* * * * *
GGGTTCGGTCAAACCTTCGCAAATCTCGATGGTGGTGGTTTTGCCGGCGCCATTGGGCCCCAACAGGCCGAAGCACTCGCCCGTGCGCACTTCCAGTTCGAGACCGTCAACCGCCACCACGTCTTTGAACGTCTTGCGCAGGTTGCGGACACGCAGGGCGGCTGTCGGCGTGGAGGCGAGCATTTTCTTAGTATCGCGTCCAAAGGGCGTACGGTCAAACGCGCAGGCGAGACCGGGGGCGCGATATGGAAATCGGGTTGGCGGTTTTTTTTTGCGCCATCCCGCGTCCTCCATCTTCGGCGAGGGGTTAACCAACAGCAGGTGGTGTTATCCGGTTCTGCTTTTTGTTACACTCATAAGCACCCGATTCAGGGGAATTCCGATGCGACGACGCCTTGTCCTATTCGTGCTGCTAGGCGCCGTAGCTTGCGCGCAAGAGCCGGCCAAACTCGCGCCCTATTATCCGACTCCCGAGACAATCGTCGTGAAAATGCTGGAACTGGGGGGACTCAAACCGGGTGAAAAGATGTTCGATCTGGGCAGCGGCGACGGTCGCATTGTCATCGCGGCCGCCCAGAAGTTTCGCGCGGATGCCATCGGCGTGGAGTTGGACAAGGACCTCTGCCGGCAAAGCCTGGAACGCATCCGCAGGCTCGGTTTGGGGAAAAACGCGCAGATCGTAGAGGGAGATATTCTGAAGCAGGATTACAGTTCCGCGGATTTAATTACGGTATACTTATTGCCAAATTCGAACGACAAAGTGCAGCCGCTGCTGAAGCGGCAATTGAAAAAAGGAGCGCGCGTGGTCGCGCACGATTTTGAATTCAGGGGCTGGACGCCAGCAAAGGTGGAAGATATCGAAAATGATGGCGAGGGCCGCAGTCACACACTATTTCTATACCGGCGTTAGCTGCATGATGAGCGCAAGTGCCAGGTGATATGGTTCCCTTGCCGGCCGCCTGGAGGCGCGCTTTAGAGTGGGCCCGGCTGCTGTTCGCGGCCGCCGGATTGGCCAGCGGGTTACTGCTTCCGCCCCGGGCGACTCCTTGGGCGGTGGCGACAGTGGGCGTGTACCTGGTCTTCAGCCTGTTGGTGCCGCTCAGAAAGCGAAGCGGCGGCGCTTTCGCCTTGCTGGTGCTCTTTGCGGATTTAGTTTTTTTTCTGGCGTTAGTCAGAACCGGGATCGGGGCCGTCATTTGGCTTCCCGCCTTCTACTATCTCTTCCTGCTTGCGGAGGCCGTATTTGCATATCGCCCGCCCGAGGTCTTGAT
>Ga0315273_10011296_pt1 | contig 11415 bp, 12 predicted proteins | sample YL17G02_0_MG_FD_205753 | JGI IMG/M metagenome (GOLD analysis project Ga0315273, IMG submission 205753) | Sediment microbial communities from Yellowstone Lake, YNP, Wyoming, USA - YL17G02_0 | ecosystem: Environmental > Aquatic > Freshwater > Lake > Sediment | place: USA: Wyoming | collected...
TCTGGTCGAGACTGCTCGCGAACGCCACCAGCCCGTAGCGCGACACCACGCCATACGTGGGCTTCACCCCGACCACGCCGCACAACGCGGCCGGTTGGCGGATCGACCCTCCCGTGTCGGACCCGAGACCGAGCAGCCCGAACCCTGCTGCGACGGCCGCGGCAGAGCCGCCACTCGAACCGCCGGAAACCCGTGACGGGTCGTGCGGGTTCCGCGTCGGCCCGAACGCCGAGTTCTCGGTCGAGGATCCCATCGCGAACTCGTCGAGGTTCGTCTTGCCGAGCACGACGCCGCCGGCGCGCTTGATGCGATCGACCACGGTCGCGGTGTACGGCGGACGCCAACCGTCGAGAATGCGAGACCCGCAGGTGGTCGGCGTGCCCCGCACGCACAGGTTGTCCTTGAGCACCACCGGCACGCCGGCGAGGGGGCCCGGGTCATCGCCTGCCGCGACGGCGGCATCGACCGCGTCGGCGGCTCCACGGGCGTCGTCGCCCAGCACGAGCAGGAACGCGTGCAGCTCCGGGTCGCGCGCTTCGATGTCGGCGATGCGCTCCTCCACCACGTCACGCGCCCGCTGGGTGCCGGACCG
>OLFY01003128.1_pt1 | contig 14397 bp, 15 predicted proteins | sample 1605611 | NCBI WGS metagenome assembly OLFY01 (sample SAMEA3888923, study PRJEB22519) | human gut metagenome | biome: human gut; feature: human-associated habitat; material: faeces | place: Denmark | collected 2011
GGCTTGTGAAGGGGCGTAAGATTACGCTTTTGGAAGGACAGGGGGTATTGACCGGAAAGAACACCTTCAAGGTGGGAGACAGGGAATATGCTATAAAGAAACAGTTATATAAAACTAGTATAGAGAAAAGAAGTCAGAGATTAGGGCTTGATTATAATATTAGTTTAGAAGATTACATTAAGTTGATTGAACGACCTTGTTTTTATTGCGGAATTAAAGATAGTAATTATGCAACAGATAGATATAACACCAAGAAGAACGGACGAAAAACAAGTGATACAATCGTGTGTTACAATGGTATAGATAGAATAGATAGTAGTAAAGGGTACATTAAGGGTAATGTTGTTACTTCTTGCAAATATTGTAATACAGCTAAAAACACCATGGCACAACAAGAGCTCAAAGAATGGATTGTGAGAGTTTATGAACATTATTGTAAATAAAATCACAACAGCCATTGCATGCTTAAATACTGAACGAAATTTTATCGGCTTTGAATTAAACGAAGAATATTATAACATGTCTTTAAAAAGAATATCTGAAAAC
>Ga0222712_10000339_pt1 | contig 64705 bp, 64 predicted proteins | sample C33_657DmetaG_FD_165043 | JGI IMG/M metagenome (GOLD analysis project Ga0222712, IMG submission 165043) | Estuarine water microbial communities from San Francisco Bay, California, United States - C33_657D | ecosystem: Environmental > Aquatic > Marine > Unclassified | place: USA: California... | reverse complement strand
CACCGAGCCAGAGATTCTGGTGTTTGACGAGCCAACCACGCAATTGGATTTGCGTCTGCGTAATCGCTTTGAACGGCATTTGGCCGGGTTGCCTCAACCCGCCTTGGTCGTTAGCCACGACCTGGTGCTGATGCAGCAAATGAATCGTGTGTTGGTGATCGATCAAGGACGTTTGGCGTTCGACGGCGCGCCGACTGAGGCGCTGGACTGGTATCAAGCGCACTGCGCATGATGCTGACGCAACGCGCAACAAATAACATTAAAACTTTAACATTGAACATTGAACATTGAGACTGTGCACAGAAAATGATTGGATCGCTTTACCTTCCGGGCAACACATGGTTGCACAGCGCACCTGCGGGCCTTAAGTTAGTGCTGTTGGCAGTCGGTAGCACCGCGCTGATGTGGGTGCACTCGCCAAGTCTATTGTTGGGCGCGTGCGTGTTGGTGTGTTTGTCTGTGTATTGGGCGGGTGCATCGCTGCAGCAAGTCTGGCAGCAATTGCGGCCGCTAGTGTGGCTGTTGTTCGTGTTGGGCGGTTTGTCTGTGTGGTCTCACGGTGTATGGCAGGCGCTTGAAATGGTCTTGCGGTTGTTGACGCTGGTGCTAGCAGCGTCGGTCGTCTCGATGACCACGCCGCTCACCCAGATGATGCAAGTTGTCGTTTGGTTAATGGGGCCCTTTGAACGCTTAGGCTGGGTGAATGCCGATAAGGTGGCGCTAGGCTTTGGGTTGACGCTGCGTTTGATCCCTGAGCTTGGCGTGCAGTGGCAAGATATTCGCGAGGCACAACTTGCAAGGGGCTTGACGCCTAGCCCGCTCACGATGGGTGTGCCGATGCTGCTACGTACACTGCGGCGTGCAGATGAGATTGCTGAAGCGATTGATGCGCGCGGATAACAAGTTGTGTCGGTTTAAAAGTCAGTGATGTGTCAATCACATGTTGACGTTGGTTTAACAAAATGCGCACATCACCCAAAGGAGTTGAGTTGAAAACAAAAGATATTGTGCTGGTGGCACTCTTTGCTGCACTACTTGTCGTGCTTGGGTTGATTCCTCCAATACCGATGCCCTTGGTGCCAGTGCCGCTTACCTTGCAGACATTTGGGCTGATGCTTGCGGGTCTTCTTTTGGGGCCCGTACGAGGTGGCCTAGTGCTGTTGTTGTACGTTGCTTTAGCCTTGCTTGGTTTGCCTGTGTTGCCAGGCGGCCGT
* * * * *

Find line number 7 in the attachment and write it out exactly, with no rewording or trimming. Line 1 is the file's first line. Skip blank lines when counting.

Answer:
CACCGAGCCAGAGATTCTGGTGTTTGACGAGCCAACCACGCAATTGGATTTGCGTCTGCGTAATCGCTTTGAACGGCATTTGGCCGGGTTGCCTCAACCCGCCTTGGTCGTTAGCCACGACCTGGTGCTGATGCAGCAAATGAATCGTGTGTTGGTGATCGATCAAGGACGTTTGGCGTTCGACGGCGCGCCGACTGAGGCGCTGGACTGGTATCAAGCGCACTGCGCATGATGCTGACGCAACGCGCAACAAATAACATTAAAACTTTAACATTGAACATTGAACATTGAGACTGTGCACAGAAAATGATTGGATCGCTTTACCTTCCGGGCAACACATGGTTGCACAGCGCACCTGCGGGCCTTAAGTTAGTGCTGTTGGCAGTCGGTAGCACCGCGCTGATGTGGGTGCACTCGCCAAGTCTATTGTTGGGCGCGTGCGTGTTGGTGTGTTTGTCTGTGTATTGGGCGGGTGCATCGCTGCAGCAAGTCTGGCAGCAATTGCGGCCGCTAGTGTGGCTGTTGTTCGTGTTGGGCGGTTTGTCTGTGTGGTCTCACGGTGTATGGCAGGCGCTTGAAATGGTCTTGCGGTTGTTGACGCTGGTGCTAGCAGCGTCGGTCGTCTCGATGACCACGCCGCTCACCCAGATGATGCAAGTTGTCGTTTGGTTAATGGGGCCCTTTGAACGCTTAGGCTGGGTGAATGCCGATAAGGTGGCGCTAGGCTTTGGGTTGACGCTGCGTTTGATCCCTGAGCTTGGCGTGCAGTGGCAAGATATTCGCGAGGCACAACTTGCAAGGGGCTTGACGCCTAGCCCGCTCACGATGGGTGTGCCGATGCTGCTACGTACACTGCGGCGTGCAGATGAGATTGCTGAAGCGATTGATGCGCGCGGATAACAAGTTGTGTCGGTTTAAAAGTCAGTGATGTGTCAATCACATGTTGACGTTGGTTTAACAAAATGCGCACATCACCCAAAGGAGTTGAGTTGAAAACAAAAGATATTGTGCTGGTGGCACTCTTTGCTGCACTACTTGTCGTGCTTGGGTTGATTCCTCCAATACCGATGCCCTTGGTGCCAGTGCCGCTTACCTTGCAGACATTTGGGCTGATGCTTGCGGGTCTTCTTTTGGGGCCCGTACGAGGTGGCCTAGTGCTGTTGTTGTACGTTGCTTTAGCCTTGCTTGGTTTGCCTGTGTTGCCAGGCGGCCGT